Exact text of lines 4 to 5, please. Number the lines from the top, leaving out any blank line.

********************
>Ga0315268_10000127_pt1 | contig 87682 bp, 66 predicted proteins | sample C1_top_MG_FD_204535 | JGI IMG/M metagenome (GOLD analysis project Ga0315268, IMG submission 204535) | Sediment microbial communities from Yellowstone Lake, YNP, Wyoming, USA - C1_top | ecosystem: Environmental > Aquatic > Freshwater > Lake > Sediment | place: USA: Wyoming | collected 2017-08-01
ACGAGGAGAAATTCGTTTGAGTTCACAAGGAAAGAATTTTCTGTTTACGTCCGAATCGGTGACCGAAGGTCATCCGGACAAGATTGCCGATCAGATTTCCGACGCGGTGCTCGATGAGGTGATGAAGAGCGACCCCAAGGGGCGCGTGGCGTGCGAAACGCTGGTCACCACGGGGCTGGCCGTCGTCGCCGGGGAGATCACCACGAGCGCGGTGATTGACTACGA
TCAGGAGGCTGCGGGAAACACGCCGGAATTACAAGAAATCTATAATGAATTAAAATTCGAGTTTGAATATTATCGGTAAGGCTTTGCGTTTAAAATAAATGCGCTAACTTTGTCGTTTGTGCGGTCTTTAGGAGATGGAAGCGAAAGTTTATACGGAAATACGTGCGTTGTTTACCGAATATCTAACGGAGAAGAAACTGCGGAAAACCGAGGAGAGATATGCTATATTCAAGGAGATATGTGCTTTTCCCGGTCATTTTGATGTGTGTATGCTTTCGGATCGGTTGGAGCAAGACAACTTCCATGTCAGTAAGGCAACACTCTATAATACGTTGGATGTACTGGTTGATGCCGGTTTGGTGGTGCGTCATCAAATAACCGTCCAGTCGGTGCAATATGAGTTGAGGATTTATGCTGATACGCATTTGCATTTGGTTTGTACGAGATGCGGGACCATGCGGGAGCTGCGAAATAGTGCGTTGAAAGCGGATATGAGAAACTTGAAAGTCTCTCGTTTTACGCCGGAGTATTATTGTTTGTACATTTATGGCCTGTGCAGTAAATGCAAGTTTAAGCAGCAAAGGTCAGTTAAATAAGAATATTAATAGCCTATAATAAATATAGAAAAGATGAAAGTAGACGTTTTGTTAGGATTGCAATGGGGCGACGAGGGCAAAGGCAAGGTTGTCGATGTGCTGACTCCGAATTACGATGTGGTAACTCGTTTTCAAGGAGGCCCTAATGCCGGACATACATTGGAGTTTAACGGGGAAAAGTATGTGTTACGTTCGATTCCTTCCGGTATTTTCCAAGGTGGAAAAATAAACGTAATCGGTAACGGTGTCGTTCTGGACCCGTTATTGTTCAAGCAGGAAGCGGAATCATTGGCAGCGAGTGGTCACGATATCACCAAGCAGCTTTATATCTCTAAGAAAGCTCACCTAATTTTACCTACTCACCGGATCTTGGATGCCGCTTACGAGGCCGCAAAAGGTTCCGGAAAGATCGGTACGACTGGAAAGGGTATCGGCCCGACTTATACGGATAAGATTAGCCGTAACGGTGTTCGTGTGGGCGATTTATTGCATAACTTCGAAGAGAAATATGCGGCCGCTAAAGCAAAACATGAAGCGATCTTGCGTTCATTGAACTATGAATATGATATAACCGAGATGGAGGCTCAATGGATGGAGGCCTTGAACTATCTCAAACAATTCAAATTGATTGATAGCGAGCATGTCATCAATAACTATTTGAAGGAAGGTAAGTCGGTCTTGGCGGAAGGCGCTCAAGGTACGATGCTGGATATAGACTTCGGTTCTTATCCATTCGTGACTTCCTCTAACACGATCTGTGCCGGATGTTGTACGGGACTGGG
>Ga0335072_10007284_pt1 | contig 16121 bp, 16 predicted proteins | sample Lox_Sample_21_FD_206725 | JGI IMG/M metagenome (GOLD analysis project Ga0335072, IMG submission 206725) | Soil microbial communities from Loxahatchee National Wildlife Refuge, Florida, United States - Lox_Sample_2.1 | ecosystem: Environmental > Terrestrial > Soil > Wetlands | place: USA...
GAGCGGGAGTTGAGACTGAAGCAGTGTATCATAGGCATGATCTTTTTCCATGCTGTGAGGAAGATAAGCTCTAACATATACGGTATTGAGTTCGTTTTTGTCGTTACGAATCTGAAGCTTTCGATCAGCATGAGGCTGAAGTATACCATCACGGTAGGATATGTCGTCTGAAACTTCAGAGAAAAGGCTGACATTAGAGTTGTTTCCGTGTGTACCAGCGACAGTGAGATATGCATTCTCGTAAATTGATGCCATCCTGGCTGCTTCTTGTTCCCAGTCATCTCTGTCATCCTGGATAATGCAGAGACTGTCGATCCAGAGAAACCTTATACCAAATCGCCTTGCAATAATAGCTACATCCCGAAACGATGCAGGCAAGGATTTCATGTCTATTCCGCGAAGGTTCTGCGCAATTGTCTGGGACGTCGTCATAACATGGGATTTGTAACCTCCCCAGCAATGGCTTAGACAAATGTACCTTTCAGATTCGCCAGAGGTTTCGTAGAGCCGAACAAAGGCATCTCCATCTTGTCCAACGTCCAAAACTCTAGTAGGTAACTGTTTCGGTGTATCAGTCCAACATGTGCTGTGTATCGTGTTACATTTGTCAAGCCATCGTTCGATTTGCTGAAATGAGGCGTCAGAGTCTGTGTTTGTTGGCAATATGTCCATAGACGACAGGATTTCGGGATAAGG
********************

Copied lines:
>Ga0335072_10007284_pt1 | contig 16121 bp, 16 predicted proteins | sample Lox_Sample_21_FD_206725 | JGI IMG/M metagenome (GOLD analysis project Ga0335072, IMG submission 206725) | Soil microbial communities from Loxahatchee National Wildlife Refuge, Florida, United States - Lox_Sample_2.1 | ecosystem: Environmental > Terrestrial > Soil > Wetlands | place: USA...
GAGCGGGAGTTGAGACTGAAGCAGTGTATCATAGGCATGATCTTTTTCCATGCTGTGAGGAAGATAAGCTCTAACATATACGGTATTGAGTTCGTTTTTGTCGTTACGAATCTGAAGCTTTCGATCAGCATGAGGCTGAAGTATACCATCACGGTAGGATATGTCGTCTGAAACTTCAGAGAAAAGGCTGACATTAGAGTTGTTTCCGTGTGTACCAGCGACAGTGAGATATGCATTCTCGTAAATTGATGCCATCCTGGCTGCTTCTTGTTCCCAGTCATCTCTGTCATCCTGGATAATGCAGAGACTGTCGATCCAGAGAAACCTTATACCAAATCGCCTTGCAATAATAGCTACATCCCGAAACGATGCAGGCAAGGATTTCATGTCTATTCCGCGAAGGTTCTGCGCAATTGTCTGGGACGTCGTCATAACATGGGATTTGTAACCTCCCCAGCAATGGCTTAGACAAATGTACCTTTCAGATTCGCCAGAGGTTTCGTAGAGCCGAACAAAGGCATCTCCATCTTGTCCAACGTCCAAAACTCTAGTAGGTAACTGTTTCGGTGTATCAGTCCAACATGTGCTGTGTATCGTGTTACATTTGTCAAGCCATCGTTCGATTTGCTGAAATGAGGCGTCAGAGTCTGTGTTTGTTGGCAATATGTCCATAGACGACAGGATTTCGGGATAAGG